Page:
Date of Award

Spring 1994

Document Type

Dissertation

Degree Name

Doctor of Philosophy in Electrical Engineering - (Ph.D.)

Department

Electrical and Computer Engineering

First Advisor

Yun Q. Shi

Second Advisor

Joseph Frank

Third Advisor

Edwin Hou

Fourth Advisor

Frank Y. Shih

Fifth Advisor

C. Q. Shu

Abstract

Over the last decade, many low-level vision algorithms have been devised for extracting depth from intensity images. Most of them are based on motion of the rigid observer. Translation and rotation are constants with respect to space coordinates. When multi-objects move and/or the objects change shape, the algorithms cannot be used.

In this dissertation, we develop a new robust framework for the determination of dense 3-D position and motion fields from a stereo image sequence. The framework is based on unified optical flow field (UOFF). In the UOFF approach, a four frame mode is used to compute six dense 3-D position and velocity fields. Their accuracy depends on the accuracy of optical flow field computation. The approach can estimate rigid and/or nonrigid motion as well as observer and/or object(s) motion.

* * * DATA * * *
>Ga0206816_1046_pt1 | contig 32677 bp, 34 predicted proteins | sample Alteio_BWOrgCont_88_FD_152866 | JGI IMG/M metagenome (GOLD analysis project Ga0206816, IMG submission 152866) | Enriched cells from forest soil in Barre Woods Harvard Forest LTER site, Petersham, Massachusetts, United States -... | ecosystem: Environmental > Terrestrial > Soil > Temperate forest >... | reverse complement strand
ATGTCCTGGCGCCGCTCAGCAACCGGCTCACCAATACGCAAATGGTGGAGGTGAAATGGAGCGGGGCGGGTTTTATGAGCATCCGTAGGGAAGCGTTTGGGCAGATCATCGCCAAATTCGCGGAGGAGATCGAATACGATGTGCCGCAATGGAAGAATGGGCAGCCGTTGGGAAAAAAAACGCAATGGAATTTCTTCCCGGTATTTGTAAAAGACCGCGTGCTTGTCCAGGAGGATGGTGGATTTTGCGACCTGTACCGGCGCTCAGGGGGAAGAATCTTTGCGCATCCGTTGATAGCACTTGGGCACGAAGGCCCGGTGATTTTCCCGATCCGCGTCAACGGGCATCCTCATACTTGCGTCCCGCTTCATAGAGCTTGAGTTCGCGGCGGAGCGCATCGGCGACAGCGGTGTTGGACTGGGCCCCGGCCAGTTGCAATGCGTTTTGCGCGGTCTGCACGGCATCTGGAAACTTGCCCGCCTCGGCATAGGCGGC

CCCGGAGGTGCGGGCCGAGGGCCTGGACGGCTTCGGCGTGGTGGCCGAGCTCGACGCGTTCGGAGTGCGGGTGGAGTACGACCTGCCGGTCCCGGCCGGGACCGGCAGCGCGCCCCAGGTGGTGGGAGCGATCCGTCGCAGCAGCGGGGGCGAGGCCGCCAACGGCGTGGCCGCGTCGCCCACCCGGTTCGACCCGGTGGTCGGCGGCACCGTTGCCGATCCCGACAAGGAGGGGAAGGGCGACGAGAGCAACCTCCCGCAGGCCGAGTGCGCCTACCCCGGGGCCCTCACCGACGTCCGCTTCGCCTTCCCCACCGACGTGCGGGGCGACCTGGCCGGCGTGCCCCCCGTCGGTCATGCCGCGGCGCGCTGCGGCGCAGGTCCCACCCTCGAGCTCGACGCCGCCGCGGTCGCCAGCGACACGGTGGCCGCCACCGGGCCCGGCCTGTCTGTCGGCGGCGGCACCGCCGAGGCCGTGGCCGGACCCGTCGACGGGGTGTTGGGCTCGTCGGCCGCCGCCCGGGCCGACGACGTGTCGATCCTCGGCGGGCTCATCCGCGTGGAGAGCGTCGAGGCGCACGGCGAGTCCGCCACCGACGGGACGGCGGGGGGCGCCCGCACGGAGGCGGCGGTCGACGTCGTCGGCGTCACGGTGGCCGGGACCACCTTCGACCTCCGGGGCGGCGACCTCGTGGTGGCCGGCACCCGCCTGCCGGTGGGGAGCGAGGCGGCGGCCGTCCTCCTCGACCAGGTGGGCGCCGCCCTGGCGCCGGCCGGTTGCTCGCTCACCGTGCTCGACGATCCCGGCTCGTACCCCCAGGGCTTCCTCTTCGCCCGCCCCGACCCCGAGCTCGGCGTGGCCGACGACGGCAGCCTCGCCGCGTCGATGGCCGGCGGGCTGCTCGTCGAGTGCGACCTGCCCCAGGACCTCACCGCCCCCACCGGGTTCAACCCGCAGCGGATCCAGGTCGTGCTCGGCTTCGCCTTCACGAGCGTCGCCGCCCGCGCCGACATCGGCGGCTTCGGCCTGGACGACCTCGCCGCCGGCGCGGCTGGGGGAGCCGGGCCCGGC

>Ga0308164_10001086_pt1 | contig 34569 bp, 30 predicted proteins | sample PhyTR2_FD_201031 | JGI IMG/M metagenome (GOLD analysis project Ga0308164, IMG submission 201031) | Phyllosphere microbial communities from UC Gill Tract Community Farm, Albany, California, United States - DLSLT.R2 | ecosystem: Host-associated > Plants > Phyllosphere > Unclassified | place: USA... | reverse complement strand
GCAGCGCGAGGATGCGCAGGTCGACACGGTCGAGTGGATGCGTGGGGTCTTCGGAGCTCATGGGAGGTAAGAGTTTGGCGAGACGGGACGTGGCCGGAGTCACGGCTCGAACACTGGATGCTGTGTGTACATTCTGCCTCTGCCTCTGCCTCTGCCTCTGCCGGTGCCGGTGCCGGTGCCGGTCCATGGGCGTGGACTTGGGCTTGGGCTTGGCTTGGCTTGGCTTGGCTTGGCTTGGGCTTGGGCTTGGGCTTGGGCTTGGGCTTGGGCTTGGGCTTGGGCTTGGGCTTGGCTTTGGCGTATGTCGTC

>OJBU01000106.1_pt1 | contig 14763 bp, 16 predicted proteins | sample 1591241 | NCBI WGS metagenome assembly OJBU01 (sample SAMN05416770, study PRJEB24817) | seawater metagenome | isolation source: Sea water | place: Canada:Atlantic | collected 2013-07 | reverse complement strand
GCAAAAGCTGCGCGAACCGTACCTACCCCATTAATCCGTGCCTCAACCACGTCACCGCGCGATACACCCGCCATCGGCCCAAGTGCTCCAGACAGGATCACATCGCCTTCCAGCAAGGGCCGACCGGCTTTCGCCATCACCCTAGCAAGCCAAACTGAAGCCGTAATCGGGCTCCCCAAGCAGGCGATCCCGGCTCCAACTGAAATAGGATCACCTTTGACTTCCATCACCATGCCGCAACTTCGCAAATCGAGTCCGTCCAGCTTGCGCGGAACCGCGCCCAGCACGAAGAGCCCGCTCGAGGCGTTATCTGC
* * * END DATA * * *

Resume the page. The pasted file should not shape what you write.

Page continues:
Here, a novel approach to optical flow field computation is developed. The approach is named as correlation-feedback approach. It has three different features from any other existing approaches. They are feedback, rubber window, and special refinement. With those three features, error is reduced, boundary is conserved, subpixel estimation accuracy is increased, and the system is robust. Convergence of the algorithm is proved in general.

Since the UOFF is based on each pixel, it is sensitive to noise or uncertainty at each pixel. In order to improve its performance, we applied two Kalman filters. Our analysis indicates that different image areas need different convergence rates, for instance. the areas along boundaries have faster convergence rate than an interior area. The first Kalman filter is developed to conserve moving boundary in optical How determination by applying needed nonhomogeneous iterations. The second Kalman filter is devised to compute 3-D motion and structure based on a stereo image sequence. Since multi-object motion is allowed, newly visible areas may be exposed in images. How to detect and handle the newly visible areas is addressed. The system and measurement noise covariance matrices, Q and R, in the two Kalman filters are analyzed in detail. Numerous experiments demonstrate the efficiency of our approach.

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